Should You Give Kids Dessert? What the DOR Recommends Parents Do

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Whether you love to eat it, fear it, or both, you probably never tire of listening to people swap opinions about how to handle requests for an end-of-the-meal sweet treat!

If you’re using feeding approaches from Ellyn Satter such as the Division of Responsibility to help your kid have happy, healthy relationships with food, then this article is for you. It explains the very specific rule-of-thumb for those who are using this approach to feeding their kids.

And that’s great news for those of us who tend to get anxious about sugary treats! (I love a good rule-of-thumb when it comes to tough stuff topics food parenting topics such as sugar.)

This quick post will explain the sDOR recommendation on dessert, as well as why and how can help your kids have a healthy relationship with food and sweets, in particular.

What Does the Division of Responsibility Say about Dessert?

The official recommendation on dessert from the sDOR is this. If you chose to offer it:

  • Offer dessert alongside the meal (not afterward)

  • Offer just one serving (not an unlimited amount, which is what’s recommended at snack times)

What is the benefit of serving dessert with a meal instead of after?

Many kids (not all, but many) are extra focused on sweets and treats. In fact, kids are primed biologically to crave foods that are energy-dense because their bodies are growing, so if yours asks for sugary desserts often that’s perfectly normal!

Our overall goal for our kids is to help them feel calm and confident around food, to enjoy a variety of food, and to have the skills they need to eat what their body needs to grow and be healthy. So, due to this we want to help kids have a neutral attitude towards sugary treats—not laser-like focus on them.

When we consider dessert something that needs to be “earned” at the end of a meal, we elevate it. We make it seem like a prize or reward. To avoid doing this, Satter’s DOR recommends offering a dessert alongside other foods. This helps your kids start to see it more neutrally too. Will your kids go for it first? Maybe, especially if it is something they really love and rarely have. That’s not a problem so long as you follow suggestion number two, which is to offer a limited amount.

What is the benefit of serving one serving of dessert?

If we limit the serving amount to just one (one slice of cake, a couple of cookies depending on size, one scoop of ice cream, or a piece of chocolate), we help ensure there’s enough hunger and appetite remaining so that kids can enjoy the other foods that are part of the meal, too.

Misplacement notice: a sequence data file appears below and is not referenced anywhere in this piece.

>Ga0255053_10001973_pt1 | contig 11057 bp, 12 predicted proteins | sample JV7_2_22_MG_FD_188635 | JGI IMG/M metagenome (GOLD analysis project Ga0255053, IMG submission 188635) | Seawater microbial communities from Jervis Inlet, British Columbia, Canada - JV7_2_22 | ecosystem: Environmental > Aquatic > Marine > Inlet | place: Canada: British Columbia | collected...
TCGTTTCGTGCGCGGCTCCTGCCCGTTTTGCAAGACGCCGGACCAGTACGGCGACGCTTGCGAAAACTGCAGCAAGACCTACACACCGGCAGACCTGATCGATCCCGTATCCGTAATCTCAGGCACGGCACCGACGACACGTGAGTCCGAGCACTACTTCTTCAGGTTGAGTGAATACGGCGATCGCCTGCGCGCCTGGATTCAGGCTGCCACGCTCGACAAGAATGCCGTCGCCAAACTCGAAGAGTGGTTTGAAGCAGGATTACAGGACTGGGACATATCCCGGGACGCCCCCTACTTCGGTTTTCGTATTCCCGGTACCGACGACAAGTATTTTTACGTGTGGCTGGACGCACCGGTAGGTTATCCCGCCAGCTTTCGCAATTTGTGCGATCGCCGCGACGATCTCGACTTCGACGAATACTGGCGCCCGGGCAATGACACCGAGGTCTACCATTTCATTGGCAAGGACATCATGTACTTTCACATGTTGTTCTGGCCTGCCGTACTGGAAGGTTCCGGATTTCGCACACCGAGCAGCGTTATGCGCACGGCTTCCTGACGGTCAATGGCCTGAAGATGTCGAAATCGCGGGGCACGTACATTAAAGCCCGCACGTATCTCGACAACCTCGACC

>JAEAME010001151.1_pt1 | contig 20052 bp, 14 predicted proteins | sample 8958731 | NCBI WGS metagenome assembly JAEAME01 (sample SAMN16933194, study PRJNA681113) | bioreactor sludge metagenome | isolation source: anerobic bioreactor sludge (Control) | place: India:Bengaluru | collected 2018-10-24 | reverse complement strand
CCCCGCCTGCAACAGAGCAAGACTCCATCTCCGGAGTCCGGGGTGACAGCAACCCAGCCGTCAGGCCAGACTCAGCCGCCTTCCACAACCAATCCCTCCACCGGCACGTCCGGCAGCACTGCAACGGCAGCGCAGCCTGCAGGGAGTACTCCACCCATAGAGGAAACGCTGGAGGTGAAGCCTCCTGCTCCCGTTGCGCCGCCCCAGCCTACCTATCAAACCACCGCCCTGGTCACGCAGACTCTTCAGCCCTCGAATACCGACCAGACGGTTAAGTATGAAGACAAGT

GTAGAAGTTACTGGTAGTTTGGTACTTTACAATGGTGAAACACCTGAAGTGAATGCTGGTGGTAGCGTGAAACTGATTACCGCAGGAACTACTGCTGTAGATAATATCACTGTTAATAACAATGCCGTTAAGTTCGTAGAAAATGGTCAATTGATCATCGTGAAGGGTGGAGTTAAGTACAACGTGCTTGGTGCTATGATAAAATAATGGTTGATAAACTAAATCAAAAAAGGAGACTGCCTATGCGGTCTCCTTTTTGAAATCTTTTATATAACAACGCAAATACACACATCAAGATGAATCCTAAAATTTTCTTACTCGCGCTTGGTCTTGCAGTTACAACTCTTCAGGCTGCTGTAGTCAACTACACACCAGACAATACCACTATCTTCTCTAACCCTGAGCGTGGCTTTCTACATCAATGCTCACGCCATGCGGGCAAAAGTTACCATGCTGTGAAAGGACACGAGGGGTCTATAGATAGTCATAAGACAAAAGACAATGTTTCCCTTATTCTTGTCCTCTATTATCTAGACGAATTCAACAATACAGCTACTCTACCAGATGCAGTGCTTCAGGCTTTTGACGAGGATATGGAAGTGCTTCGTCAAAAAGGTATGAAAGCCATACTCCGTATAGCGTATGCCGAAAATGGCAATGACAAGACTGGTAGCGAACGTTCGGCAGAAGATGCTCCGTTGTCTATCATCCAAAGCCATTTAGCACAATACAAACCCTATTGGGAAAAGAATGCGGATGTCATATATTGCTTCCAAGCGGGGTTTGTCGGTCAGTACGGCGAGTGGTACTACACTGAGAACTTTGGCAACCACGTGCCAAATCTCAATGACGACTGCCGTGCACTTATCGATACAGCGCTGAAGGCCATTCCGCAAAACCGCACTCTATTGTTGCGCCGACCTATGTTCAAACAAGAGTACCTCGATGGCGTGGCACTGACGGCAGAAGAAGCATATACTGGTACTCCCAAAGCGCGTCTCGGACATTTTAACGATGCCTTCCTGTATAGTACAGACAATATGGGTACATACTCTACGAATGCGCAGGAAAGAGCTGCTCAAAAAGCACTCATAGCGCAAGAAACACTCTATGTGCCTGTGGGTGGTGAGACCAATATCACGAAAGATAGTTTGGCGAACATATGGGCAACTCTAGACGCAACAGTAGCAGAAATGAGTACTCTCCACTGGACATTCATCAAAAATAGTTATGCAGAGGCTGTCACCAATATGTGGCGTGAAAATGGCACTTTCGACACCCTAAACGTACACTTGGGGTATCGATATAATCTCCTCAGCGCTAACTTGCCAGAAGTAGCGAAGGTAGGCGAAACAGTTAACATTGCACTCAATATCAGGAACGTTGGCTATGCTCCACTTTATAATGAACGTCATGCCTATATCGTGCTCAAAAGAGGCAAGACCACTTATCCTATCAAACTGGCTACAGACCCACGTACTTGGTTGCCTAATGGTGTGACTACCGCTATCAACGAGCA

Personally, at least one of my kids tends to eat MORE of the protein and veggies on her place at dinner on the nights there’s also something sweet plated for her. I think the sweets entice to her to focus on her plate and then those first few bites of sweets stimulate her interest and appetite in the rest of the food at the meal.

Do you have to start offering dessert to our kids?

Nope! Of course not. You don’t have to do anything that doesn’t feel right or isn’t aligned with your personal values or your child’s unique needs or circumstances. As a whole, we just want to make sure we’re operating from our own values and goals and not simply adopting those of the larger culture, such as diet culture.

It’s totally up to you whether you want to start rotating some desserts into your meals. It’s definitely not a must-do; however, if your goal is to help your kids feel comfortable around all foods, then I’d say working desserts into your overall meal plan is an excellent idea. It gives them experience and practice building their eating skills.

And while it might feel like scary or stressful territory if we’re worried about our child’s weight or their love of sweets, it’s particularly good for those kids who are extra focused on desserts or who seem to go overboard on portions when eating them. These kids can benefit from more exposure and more opportunities to develop their eating skills when it comes to sweets.

Does watching your kids eat sugary foods freak you out? Or are you worried one or more of your kids seems obsessed with sweets?

You’re not alone! Many of us have a natural urge to limit the sugar our kids have, either because of the constant messages we hear about how bad it is, from our own worry about our kids’ health or weight, or simply because we’ve spent decades restricting sweet treats ourselves.

Limiting is not the way to help your child have a good relationship with food, their body, or their weight though. In fact, the more we limit these foods the more of an issue they become! If giving your child more freedom with food is challenging, reach out for support. We never want our own food issues or history to get in the way of our children’s experiences with food.

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  • What this approach is

  • What are the benefits

  • What are the drawbacks

  • Best ages

  • Biggest Mistakes

  • Printable Handout


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